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So, I did to go to the Nonhuman Animal Rights Demonstration in Old Montreal. I made my way there on my own. I was hoping to have some company, but hopefully, next time.
My trusty GPS lady guided me (did I tell you that I am directionally challenged?) without any mix-ups. I always laugh at her funny pronunciation of our French Street names. Sometimes I have to see the street name itself before I can understand what the heck she is trying to say-like Hotel de Ville, for instance. I knew I was at the right place when I passed in front of the demonstration while looking for a parking spot. I parked the car, paid for the parking and headed up the hill toward the sound of chanting through a mega phone.

Beautiful Spring Day
Beautiful Spring Day
Milling About
Milling About
It was a beautiful spring day in Montreal. The sun was shining gloriously and there was a little breeze to offset the warmth in the air. I wasn’t sure what I expected to see, since this was my first experience attending a demonstration. What I did see were a lot of people milling about, watching, chatting and playing with their dogs. This, I did not expect.There were lots of dogs there with their human animal companions. It was so much fun to see.
Doggie and Friend
Doggie and Friend
I came prepared, planning to use my I Pad to document the event. I use my I Pad for all my picture taking now. I had heard that its big draw back as a camera is revealed in the sun. I have heard that one cannot see the screen if it is sunny out. This happened to me. I took pictures anyway not realizing, since I couldn’t see what I was shooting, that I had my thumb over the shutter. Alas, most of the pictures I took of the dogs were really pictures of my thumb. That is unfortunate, because I wanted to share them with you. There were dogs of all sizes, sniffing at one another, playing with one another and simply resting on the ground. The diggety-dog scene lent an air of authenticity and playfulness to the event. I wonder if I am the only person who noticed and felt this-probably not.

April 13 16april 13 15The demonstrators were lined up on the top of Notre Dame facing Place Jacques Cartier. There was a square behind them where many people milled about, sometimes watching, sometimes chatting with their confreres and sometimes joining in the chanting. When I crossed the street to watch the front of the demonstration, I could see people wandering up Place Jacques Cartier with coffee and treats in their hands, pushing strollers, holding hands, looking about. Many stopped to take a look, to pause to listen and then to stroll on by. Cars would honk occasionally as they drove by-honks of support, I presume. People would cheer and clap in response.There was always one police cruiser or two, changing position on the street, but not interfering. No one seemed bothered by their presence. As I sat and listened, I jotted down some of the points these passionate people were making.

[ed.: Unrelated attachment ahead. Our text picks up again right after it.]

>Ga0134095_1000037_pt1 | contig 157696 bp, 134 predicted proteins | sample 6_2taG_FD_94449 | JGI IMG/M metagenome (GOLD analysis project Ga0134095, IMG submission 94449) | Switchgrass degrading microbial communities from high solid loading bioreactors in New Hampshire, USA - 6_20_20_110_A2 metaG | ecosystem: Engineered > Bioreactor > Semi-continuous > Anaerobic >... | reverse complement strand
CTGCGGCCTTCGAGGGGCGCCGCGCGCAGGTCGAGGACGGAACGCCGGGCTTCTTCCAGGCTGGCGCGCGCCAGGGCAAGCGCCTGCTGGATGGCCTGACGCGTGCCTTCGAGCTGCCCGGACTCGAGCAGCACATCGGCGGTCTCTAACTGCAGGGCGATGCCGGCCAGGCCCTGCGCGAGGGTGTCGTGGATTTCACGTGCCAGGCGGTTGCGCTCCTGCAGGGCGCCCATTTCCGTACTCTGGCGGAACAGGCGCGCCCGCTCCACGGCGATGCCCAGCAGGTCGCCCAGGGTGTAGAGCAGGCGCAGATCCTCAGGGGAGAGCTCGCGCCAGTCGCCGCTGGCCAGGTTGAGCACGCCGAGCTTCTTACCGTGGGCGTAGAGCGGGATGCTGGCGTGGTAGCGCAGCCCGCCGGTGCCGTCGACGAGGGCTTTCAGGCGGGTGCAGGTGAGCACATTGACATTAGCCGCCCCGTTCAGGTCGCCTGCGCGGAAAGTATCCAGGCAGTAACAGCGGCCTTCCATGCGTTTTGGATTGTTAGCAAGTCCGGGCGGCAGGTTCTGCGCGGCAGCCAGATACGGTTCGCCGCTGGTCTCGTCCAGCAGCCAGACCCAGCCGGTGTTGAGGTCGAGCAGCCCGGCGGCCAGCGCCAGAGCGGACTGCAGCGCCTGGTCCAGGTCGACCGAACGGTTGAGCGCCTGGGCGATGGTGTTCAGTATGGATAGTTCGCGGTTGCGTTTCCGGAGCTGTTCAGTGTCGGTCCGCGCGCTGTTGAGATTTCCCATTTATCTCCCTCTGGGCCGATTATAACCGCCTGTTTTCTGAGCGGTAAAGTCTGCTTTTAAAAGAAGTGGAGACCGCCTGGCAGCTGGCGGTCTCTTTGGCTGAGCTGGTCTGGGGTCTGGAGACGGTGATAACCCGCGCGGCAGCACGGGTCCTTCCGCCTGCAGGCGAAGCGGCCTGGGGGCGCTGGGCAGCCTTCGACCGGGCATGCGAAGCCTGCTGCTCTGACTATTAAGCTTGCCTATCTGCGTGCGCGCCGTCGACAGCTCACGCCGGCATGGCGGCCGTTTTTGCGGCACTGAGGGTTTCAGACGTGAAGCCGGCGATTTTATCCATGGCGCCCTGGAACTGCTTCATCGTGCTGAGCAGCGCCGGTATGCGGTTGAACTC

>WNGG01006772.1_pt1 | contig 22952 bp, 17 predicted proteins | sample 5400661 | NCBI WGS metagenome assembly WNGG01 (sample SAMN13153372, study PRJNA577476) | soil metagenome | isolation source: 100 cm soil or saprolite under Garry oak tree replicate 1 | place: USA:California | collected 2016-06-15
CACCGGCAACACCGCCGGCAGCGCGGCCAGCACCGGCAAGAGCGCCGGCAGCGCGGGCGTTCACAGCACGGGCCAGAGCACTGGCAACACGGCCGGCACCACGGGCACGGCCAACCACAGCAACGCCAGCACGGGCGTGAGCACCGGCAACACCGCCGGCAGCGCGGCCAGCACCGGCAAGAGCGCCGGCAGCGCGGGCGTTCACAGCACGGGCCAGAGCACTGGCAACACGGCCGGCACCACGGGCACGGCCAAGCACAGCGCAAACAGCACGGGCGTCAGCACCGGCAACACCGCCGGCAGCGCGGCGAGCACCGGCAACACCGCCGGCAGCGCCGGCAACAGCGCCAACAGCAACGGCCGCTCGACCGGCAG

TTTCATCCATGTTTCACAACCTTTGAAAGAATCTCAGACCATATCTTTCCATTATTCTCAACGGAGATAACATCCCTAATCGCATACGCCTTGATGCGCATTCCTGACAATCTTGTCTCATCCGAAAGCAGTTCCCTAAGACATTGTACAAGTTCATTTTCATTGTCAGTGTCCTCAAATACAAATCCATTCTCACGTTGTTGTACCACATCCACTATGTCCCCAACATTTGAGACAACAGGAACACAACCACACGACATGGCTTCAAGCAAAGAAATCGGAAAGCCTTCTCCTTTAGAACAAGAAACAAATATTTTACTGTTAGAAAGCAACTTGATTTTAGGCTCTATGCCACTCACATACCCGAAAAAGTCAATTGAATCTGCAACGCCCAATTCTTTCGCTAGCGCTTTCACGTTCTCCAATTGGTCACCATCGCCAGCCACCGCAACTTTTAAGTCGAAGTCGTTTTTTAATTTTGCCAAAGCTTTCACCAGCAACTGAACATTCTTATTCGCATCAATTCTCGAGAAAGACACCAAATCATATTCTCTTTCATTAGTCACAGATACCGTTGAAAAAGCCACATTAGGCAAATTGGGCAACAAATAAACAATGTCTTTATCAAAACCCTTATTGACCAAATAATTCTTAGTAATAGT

Animals are not objects.
Animals have feelings.
Animals have rights.
Animals have beating hearts.
Animals are living beings.
We are demonstrating to raise human consciousness.
Under Quebec law, animals are considered to be furniture.
We want legal status for animals.
We want puppy mills to close.
We would like you to sign our petition.
We appeal to M. Couillard to make this the first order of business in the new government.

Demonstrators and onlookers started to leave about fifteen minutes before the official end of the demonstration. The participants would tuck their signs under their arms, say their goodbyes and head off. Their step seemed to show the pride they felt in having made a difference, however small, in the lives of the nonhuman animals they call somebody, not something.
Raising awareness is such a key step in changing social injustice. I think that peaceful demonstrations, such as the one I attended yesterday, can help awaken people to the compassion in their hearts.
This awakening can lead to making different choices in how we live, how we eat, how we view all nonhuman animals. If we all do what we can do, we will become part of a wave of change that benefits all beings on this earth, the place we call home.


  • April 13, 2014 at 9:57 pm

    Well done, Anne.
    As well, you gave an excellent and accurate account of the event.
    I’m glad you enjoyed the experience.
    Every demo, no matter how small, heightens awareness. It will give people pause to think about animal rights … even if the moment is brief and fleeting.

    I feel that the demos that I attended in Montreal, in Laval, in Sherbrooke, in Quebec City and so on, to speak out against puppy mills DID make a difference. We “demoed” many times to get Pierre Barnotti out of the Montreal SPCA and it worked!

    I believe strongly in peaceful demos. Facebook, Twitter and other social media make it much easier to motivate people and to organize the event.

    • April 14, 2014 at 2:11 am

      Wow, Cindy, thank you so much. I am very glad that I went and am sure that I will attend others in the future.. Maybe I will take a sign with me the next time.
      I am glad to hear of the difference made by the demonstrations you attended to speak out against puppy mills.
      I like Norm Phelps’ assertion that one life saved may not seem very important, but it is very important the being whose life that is.
      Let me know if you are planning to attend any demos in the near future. Perhaps we can make some plans to attend together.
      Many thanks, Anne


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